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Posted 4/6/2017

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By Jim Pogue, Chief, Public Affairs Office


MEMPHIS, Tenn., April 6, 2017 – Twelve members of the Mekong River Commission, headquartered in Vientiane, Laos, spent five days in the Lower Mississippi Valley sharing knowledge and learning from their counterparts on the Mississippi River Commission. They arrived in Memphis, Tenn., on April 2 and traveled from there to a variety of locations in the region.

The two commissions formed a partnership in 2010 built around common interests in water resource development and management, and sharing of technical expertise and lessons learned.

Founded in 1995, the Mekong River Commission is composed of representatives from Cambodia, Laos, Thailand and Vietnam. Their official purpose is “to promote and co-ordinate sustainable management and development of water and related resources for the countries’ mutual benefit and the people’s well-being by implementing strategic programmes and activities and providing scientific information and policy advice.”

“This was the third time the Mekong group visited the United States,” said Elizabeth Burks, Chief of Project Development Branch and Assistant Deputy of Project Management for the Memphis District, U.S. Army Corps of Engineers. “Their first visit took place in 2013 when members of the Mekong River Commission went to Washington, D.C., Chicago, Paducah, Ky., and Nashville.”

Burks said the group also visited several southern cities on the Mississippi River during a visit here in August 2016.

“Then in January 2017, a delegation from the Mississippi River Commission traveled to Southeast Asia to meet with the Mekong River group,” Burks said. “This visit to Memphis is a continuation of the ongoing partnership that we are building between the two commissions.”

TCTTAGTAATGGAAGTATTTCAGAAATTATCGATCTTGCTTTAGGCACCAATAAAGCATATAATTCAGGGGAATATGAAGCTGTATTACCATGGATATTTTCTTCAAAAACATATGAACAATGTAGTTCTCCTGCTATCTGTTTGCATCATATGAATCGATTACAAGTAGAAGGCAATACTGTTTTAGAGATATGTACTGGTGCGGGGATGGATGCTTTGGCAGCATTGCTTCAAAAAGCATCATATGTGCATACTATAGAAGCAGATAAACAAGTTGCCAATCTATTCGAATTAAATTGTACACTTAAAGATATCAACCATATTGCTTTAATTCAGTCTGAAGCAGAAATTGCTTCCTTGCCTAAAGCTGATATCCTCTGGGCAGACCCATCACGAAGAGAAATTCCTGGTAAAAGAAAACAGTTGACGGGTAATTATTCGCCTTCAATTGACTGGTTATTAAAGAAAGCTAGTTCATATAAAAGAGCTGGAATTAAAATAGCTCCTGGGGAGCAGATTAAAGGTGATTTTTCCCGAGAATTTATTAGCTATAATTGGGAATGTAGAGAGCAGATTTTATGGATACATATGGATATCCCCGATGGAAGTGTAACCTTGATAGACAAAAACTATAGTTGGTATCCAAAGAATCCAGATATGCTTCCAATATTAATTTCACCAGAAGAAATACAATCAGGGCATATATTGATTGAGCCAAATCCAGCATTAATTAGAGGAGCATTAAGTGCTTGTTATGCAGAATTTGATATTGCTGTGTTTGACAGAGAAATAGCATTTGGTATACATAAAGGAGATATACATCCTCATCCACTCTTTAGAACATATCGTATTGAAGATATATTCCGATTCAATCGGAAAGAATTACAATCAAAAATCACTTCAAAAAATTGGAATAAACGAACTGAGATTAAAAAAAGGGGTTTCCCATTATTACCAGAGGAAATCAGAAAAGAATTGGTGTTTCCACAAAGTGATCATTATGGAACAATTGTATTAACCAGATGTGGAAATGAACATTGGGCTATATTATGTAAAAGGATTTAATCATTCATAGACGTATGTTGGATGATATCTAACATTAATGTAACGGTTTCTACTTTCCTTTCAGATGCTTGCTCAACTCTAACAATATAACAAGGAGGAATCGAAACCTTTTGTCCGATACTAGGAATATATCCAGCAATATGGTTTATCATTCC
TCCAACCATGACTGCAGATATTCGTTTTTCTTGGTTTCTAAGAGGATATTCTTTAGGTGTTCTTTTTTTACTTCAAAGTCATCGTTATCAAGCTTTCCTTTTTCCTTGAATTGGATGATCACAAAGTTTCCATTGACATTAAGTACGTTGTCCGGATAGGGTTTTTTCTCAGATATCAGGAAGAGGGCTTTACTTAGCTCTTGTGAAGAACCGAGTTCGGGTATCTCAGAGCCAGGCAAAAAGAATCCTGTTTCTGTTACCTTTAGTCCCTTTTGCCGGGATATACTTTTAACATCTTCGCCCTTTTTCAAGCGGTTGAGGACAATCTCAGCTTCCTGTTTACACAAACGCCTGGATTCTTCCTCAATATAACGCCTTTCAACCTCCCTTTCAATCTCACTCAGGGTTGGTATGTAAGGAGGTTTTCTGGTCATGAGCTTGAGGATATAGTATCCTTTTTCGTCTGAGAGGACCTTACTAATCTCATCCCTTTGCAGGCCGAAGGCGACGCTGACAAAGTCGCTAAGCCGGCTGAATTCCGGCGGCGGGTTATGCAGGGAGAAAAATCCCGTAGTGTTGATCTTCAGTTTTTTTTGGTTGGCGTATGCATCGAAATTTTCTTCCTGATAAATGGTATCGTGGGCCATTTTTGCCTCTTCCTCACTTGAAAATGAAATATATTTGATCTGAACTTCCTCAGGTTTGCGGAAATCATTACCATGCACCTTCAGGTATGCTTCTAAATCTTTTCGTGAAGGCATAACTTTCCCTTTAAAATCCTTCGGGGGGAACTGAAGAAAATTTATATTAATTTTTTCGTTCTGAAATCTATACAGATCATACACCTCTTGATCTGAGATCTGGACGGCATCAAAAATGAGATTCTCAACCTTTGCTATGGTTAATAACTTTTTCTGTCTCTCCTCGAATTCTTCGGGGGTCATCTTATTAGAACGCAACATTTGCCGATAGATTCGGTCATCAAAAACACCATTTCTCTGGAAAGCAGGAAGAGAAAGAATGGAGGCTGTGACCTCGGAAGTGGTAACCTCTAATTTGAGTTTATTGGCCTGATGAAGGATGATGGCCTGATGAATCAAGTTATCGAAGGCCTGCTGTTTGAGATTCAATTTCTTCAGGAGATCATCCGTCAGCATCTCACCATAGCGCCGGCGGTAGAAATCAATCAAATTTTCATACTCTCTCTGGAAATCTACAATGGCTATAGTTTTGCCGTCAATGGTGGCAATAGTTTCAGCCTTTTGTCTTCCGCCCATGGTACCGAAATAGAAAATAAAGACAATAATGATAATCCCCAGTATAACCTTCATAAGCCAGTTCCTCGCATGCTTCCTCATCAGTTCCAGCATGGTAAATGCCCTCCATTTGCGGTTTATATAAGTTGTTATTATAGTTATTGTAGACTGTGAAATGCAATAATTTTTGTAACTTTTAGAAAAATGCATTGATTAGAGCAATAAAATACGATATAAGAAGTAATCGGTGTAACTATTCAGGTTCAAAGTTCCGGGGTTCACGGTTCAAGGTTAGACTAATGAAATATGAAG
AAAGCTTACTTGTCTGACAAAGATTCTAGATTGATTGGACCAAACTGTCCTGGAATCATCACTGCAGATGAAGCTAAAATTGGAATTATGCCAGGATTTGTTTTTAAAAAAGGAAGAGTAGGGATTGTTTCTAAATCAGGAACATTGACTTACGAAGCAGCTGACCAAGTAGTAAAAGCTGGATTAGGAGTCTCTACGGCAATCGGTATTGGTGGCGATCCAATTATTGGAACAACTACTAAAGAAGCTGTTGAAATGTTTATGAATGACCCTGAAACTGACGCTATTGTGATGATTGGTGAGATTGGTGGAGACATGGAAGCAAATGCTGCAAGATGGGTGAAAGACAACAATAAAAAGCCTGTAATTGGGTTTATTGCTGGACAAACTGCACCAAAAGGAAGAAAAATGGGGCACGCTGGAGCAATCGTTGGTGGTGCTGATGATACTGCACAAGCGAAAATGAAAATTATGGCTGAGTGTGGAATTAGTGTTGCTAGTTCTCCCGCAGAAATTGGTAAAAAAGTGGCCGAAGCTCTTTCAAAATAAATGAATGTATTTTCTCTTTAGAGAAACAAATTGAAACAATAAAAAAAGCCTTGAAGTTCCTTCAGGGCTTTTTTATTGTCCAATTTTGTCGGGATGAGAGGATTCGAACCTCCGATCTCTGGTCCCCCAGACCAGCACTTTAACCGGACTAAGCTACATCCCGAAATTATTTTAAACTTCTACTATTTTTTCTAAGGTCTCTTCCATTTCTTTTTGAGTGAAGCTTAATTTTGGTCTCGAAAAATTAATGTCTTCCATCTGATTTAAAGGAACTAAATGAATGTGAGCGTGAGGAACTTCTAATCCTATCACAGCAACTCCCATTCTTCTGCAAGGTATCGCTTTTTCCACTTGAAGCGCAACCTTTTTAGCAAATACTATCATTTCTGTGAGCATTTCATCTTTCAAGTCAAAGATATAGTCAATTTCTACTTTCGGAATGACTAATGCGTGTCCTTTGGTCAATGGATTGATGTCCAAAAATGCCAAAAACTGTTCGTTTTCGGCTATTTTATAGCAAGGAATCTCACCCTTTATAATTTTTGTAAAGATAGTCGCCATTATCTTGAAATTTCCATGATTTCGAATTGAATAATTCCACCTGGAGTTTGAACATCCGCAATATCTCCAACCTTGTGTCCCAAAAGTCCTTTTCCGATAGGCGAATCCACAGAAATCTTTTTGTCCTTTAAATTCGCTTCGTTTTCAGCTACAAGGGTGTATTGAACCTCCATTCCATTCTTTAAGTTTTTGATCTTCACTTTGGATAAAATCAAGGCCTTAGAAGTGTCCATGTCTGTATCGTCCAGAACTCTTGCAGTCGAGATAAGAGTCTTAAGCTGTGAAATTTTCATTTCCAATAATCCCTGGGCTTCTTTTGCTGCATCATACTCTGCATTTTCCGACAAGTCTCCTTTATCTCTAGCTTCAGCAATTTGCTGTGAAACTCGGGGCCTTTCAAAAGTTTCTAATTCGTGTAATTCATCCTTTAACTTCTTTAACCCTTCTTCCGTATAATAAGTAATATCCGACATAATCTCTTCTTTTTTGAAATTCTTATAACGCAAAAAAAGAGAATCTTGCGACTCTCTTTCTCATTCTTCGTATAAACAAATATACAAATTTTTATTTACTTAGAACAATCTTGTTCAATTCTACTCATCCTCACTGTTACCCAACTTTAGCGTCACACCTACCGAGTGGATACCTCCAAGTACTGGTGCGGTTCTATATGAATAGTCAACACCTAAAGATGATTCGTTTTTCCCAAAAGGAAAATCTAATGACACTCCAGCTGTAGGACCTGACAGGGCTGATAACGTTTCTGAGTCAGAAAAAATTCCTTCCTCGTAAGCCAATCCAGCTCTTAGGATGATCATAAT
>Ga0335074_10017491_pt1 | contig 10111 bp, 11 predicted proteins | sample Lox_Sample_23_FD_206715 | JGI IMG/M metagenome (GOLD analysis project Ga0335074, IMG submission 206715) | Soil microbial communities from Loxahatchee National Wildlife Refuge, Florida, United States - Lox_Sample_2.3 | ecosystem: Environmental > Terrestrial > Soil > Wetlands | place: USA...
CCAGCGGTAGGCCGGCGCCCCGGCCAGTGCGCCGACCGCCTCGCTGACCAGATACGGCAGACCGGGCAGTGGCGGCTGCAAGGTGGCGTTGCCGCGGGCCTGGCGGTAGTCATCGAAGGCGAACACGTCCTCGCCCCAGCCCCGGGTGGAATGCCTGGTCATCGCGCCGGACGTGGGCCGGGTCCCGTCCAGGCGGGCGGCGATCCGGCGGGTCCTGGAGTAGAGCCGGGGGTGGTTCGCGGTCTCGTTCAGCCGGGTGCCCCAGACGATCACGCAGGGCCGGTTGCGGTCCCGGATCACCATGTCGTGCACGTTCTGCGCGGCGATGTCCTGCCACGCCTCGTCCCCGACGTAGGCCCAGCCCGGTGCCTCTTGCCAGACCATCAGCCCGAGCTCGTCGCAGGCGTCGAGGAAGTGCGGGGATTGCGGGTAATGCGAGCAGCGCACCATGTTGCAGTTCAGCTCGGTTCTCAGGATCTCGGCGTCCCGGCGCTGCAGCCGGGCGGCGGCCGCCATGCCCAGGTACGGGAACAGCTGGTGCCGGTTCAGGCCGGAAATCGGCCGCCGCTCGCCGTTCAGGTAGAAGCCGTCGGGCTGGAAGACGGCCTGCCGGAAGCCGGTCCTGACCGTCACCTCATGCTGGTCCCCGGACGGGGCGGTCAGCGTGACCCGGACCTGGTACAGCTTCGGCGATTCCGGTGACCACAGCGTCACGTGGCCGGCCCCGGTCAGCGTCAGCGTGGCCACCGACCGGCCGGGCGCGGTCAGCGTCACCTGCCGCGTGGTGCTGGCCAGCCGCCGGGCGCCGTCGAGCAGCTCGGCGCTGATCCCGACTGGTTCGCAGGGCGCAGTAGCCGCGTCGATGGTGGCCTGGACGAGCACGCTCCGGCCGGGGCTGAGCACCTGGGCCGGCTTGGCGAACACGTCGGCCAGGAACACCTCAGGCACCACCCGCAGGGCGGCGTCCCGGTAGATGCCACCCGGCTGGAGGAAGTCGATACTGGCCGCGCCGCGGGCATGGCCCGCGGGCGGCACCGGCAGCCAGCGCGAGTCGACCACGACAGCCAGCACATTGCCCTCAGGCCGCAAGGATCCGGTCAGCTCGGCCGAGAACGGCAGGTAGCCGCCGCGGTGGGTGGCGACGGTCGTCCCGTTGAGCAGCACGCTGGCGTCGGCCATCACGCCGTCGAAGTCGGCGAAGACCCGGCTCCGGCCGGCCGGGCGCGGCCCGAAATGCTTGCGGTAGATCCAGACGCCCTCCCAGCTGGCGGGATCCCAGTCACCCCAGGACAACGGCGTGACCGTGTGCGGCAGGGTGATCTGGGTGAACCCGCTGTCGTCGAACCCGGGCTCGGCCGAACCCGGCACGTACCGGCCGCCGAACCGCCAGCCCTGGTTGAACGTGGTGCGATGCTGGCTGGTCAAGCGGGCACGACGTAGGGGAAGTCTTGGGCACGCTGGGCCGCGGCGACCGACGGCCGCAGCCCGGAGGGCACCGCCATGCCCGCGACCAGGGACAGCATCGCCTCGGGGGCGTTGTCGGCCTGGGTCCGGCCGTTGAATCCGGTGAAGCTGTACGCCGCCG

The Mekong River Commission members started their busy schedule of events and activities on April 2. They first toured the Mud Island Museum in Memphis, learning about the history of the area, work that the Corps of Engineers has done for more than 130 years, and walked a 2,000-foot-long scale model of the Mississippi River.

The next day they traveled from Memphis to Caruthersville, Mo., where they viewed flood control works like levees and floodwalls and learned about the Corps of Engineers’ ongoing work to prevent flooding in the area. From there they proceeded on to Hickman, Ky., where they boarded the Mississippi River Commission’s Motor Vessel Mississippi to attend one of the Commission’s semi-annual public meetings.

Dr. Tran Hong Ha, Vietnam’s Minister of Natural Resources and Environment, said he hoped to take back information on the Corps’ stakeholder engagement process. He added that he appreciated how the Mississippi River Commission listened to all the people at the public meeting.  

On April 4, the Mekong group attended a similar public meeting in Memphis, Tenn., then traveled down the Mississippi River on the Motor Vessel Mississippi to Tunica, Miss. During this cruise on the river, they met with Mississippi River Commission president Maj. Gen. Michael C. Wehr and members of the presidentially appointed body. That afternoon they left the vessel to tour the Tunica River Park Museum before attending a dinner hosted by the Yazoo (Mississippi) Levee Board.

The next morning the Mekong River group traveled to DeValls Bluff, Ark., where they toured the Grand Prairie Pumping Station that is under construction there. The pumping station is part of an overall water management plan designed to protect and preserve overused underground aquifers in that region that supply water for irrigation and human use. 

The Mekong group departed Memphis the morning of April 6, and traveled to Portland, Ore., to visit the Bonneville Hydropower Dam, before returning to their respective countries in Southeast Asia.

The Mississippi River Commission, established in 1879, is composed of seven members, each nominated by the President of the United States and confirmed by the Senate. Three of the organization's members are officers of the Corps of Engineers; one member is from the National Oceanic and Atmospheric Administration; and three members are civilians, two of whom are civil engineers.

General duties of the commission include recommendation of policy and work programs, the study of and reporting upon the necessity for modifications or additions to the flood control and navigation project, recommendation upon any matters authorized by law, and making semi-annual inspection trips. The duties of the commission include the entire length of the Mississippi River from its headwaters at Lake Itasca, Minn., to Head of Passes, La., where the Mississippi River empties into the Gulf of Mexico.